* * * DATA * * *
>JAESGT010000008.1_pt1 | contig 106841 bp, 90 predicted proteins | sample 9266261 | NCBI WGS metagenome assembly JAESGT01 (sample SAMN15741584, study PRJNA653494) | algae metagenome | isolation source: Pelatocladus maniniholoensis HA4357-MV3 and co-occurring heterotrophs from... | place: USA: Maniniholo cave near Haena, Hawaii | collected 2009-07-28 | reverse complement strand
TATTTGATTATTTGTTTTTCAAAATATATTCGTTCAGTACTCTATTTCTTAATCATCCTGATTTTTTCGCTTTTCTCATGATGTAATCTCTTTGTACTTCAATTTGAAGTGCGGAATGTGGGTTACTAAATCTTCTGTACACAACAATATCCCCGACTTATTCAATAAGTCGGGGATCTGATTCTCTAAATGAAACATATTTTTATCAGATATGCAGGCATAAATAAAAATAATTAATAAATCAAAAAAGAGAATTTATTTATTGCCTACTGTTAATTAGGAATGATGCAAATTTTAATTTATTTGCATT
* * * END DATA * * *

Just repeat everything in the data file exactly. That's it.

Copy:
>JAESGT010000008.1_pt1 | contig 106841 bp, 90 predicted proteins | sample 9266261 | NCBI WGS metagenome assembly JAESGT01 (sample SAMN15741584, study PRJNA653494) | algae metagenome | isolation source: Pelatocladus maniniholoensis HA4357-MV3 and co-occurring heterotrophs from... | place: USA: Maniniholo cave near Haena, Hawaii | collected 2009-07-28 | reverse complement strand
TATTTGATTATTTGTTTTTCAAAATATATTCGTTCAGTACTCTATTTCTTAATCATCCTGATTTTTTCGCTTTTCTCATGATGTAATCTCTTTGTACTTCAATTTGAAGTGCGGAATGTGGGTTACTAAATCTTCTGTACACAACAATATCCCCGACTTATTCAATAAGTCGGGGATCTGATTCTCTAAATGAAACATATTTTTATCAGATATGCAGGCATAAATAAAAATAATTAATAAATCAAAAAAGAGAATTTATTTATTGCCTACTGTTAATTAGGAATGATGCAAATTTTAATTTATTTGCATT